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Updates From President Nuñez's Presidential Breakfast

Mathew Biadun | Staff Writer


Eastern's President Nuñez held her second-to-last President’s Breakfast on Thursday, February 22nd. This meeting, held twice a semester in the Johnson Room, is a chance for the President to update the campus community on what’s going around. This meeting gave major updates on the ongoing Presidential Search, the Barnes-and-Noble Contract, as well as current-and-future construction projects.


The Barnes-and-Noble Contract, which has recently caused major discontentment among the student body, was given clarification. President Nuñez emphasized that there is an opt-out option, and that this was not an Eastern decision. While Eastern did send representatives, it was the state-level Systems Office that negotiated a contract for all four state-schools and Charter Oak. She admitted that the deal would not work for many students, encouraging everyone to do the proper research, and for the SGA to spread the word when it comes time to opt-out.


On the topic of her own successor, President Nuñez and several others spoke on the topic of the Presidential Search. LaMar Coleman, Vice-President for Equity and Diversity, gave clarification on how the search works. At its basis there are two committees involved. The Search Committee has the final say on the matter. It has seven members; two of which being from Eastern. The Advisory Committee provides feedback on candidates and other decisions, along with being able to interview candidates themselves. It consists of twenty-seven members; all of which being from Eastern, and four of which being Eastern students.


A timeline of events-to-come was also provided. There were initially over a hundred applicants, which were narrowed down to twelve for a series of interviews. Initial interviews with candidates began on Tuesday. This initial round of interviews are set to conclude on Monday, with follow-up interviews recommencing the week after. The four students on the advisory committee will have a chance to interview the candidates themselves. Final interviews will be held in March, with a candidate probably announced in April.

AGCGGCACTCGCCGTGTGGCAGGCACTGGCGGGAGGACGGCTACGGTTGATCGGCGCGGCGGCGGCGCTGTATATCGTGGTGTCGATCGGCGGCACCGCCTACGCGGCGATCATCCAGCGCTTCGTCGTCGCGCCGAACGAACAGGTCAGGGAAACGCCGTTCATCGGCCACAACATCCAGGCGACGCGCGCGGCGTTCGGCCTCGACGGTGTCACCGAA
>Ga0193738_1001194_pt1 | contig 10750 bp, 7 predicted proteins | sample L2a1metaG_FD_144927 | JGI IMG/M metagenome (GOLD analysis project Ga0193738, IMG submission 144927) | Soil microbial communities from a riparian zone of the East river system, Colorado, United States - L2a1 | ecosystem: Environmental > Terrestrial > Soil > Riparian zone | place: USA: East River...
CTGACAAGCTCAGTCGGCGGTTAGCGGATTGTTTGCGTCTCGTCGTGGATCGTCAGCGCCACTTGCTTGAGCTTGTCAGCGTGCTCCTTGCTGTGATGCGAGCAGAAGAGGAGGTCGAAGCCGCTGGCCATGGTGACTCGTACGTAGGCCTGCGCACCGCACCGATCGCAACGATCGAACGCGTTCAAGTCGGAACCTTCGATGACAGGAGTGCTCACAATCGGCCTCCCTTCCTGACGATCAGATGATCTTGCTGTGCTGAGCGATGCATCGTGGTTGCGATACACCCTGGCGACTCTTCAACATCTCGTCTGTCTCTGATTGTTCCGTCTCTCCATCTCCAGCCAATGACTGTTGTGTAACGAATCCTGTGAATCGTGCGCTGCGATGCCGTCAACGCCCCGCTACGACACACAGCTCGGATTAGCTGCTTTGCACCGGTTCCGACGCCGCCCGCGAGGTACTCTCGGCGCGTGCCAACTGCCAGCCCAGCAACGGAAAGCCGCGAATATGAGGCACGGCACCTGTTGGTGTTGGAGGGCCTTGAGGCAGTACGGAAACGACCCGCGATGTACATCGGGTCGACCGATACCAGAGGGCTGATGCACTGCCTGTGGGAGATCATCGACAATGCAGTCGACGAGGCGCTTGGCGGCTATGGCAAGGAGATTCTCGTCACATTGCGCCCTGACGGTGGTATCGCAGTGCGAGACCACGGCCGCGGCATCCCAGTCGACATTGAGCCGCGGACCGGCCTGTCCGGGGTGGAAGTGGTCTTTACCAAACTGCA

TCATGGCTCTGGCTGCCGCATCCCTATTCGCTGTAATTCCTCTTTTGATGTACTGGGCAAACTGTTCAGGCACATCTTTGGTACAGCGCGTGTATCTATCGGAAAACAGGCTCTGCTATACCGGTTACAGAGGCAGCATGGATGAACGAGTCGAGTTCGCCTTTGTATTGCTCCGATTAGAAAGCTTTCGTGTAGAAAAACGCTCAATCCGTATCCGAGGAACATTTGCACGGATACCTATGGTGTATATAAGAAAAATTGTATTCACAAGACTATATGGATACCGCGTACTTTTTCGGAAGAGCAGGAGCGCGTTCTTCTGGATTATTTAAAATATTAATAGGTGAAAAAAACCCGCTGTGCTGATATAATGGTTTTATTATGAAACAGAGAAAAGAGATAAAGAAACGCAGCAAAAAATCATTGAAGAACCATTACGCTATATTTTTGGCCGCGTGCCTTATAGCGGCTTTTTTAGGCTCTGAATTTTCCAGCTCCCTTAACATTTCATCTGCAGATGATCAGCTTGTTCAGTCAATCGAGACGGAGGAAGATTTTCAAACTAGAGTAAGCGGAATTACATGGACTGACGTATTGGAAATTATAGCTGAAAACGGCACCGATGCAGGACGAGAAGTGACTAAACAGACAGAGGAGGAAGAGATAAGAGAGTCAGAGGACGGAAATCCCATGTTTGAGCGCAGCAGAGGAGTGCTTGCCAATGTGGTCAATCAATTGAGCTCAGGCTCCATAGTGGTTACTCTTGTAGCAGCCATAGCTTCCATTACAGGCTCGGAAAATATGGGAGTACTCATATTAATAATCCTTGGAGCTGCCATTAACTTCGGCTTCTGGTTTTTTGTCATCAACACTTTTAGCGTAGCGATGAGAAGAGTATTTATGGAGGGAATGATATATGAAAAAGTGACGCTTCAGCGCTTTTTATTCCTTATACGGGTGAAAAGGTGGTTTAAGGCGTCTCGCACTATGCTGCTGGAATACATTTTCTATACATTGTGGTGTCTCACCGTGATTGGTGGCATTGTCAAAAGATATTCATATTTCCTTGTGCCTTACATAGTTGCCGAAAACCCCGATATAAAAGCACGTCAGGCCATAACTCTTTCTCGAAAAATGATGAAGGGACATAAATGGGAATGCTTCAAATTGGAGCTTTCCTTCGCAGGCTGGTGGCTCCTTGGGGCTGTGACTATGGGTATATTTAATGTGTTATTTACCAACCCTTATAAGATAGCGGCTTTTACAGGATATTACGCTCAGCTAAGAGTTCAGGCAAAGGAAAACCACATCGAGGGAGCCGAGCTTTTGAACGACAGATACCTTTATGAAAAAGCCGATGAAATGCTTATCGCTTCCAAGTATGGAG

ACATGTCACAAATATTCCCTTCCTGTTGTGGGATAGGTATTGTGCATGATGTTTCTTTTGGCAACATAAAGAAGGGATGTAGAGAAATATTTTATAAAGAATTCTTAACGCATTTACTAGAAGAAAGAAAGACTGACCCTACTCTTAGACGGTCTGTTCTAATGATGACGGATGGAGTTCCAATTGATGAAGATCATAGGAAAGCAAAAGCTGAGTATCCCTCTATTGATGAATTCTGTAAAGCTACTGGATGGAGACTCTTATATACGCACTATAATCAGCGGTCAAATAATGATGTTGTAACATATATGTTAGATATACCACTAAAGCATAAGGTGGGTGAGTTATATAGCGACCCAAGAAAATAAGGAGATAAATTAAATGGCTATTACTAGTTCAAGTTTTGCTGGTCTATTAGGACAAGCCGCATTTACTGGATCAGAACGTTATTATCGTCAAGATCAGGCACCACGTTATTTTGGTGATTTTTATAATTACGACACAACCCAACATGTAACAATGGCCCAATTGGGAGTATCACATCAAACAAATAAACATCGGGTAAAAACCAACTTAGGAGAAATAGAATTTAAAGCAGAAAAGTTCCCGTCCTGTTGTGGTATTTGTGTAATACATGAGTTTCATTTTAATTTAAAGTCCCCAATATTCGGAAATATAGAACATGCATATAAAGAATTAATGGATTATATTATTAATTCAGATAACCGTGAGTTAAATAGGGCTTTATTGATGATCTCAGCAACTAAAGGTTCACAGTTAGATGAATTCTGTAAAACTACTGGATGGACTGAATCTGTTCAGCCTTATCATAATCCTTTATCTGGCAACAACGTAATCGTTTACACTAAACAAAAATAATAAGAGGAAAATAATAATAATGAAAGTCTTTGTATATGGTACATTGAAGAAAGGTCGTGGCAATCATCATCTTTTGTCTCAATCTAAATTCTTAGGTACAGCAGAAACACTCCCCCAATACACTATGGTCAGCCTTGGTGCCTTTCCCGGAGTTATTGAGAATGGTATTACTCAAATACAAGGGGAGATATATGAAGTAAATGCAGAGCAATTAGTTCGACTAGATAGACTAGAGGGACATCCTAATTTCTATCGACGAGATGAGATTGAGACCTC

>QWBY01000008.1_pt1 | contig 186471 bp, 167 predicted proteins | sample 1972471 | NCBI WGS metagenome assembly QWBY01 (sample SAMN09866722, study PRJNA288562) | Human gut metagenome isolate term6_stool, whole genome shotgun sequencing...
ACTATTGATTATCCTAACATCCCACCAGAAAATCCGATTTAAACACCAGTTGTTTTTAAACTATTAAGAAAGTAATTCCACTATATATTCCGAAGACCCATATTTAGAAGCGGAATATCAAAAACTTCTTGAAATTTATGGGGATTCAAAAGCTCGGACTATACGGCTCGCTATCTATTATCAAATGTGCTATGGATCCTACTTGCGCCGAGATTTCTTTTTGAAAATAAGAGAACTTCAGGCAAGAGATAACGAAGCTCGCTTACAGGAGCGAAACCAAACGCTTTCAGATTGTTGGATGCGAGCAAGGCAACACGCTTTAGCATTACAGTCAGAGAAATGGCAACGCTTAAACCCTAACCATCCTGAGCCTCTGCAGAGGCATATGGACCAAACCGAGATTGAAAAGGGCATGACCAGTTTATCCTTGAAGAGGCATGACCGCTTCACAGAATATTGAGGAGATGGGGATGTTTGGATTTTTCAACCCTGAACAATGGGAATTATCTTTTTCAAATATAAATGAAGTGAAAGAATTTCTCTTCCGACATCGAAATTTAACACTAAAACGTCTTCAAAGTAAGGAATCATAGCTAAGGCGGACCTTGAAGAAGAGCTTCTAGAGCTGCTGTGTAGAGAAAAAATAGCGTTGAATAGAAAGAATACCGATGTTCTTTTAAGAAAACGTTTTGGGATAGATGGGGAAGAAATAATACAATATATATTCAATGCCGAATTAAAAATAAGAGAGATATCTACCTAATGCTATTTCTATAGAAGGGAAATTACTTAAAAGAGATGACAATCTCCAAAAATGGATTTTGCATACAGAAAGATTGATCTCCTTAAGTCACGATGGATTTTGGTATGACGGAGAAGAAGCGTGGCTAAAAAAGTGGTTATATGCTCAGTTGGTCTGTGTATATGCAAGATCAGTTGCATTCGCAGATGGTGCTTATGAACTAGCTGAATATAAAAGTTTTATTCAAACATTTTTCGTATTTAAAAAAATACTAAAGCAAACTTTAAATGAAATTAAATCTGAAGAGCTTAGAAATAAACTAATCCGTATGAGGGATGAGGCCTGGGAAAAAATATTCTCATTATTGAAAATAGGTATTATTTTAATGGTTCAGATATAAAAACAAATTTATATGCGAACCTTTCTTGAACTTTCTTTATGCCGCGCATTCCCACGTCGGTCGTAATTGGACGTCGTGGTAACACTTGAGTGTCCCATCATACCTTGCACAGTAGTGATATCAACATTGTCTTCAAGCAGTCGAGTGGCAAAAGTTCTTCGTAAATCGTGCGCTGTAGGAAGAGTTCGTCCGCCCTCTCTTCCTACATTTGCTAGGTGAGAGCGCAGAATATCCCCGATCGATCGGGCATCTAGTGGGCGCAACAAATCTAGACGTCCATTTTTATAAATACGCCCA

Jim Howarth,Vice President for Finance & Administration, gave an optimistic review of the budget. A 2.2 million dollar surplus is expected. This is a great outcome in comparison to the other state universities, which are either barely expecting to break-even (CCSU and SCSU) or are at a deficit (WCSU and the community-colleges). However, not all is good. Seventeen million dollars of the budget come from federal funds, which are expected to halve next year.


The Student Cafe was reopened on the weekends this year as a trial-run. However, it has not been profitable, losing about $3,000 a month. The cafe will remain open on weekends (1-5PM) for the duration of this semester, but may close next year if present-trends continue.


Finally, an update was provided for several ongoing-and-future construction projects. The external restoration of the Capital Project (an old residential-property across from the CCE House) has been completed. The renovation costed Eastern two-million dollars. The purpose was to provide visitors a nicer entry-point to Eastern, compared with the previously-rotting building. The interior sits empty, and will for at least two-more years, as it also needs costly renovation.


Many more projects are to come. New flooring is planned for Burr, Noble and Low-Rise. Sidewalks across campus will be replaced in the summer. Additionally, Eastern Hall plans to be torn down and demolished. While its replacement has not yet been decided, one idea excited all students in attendance; a collection of hammock-racks for all to enjoy


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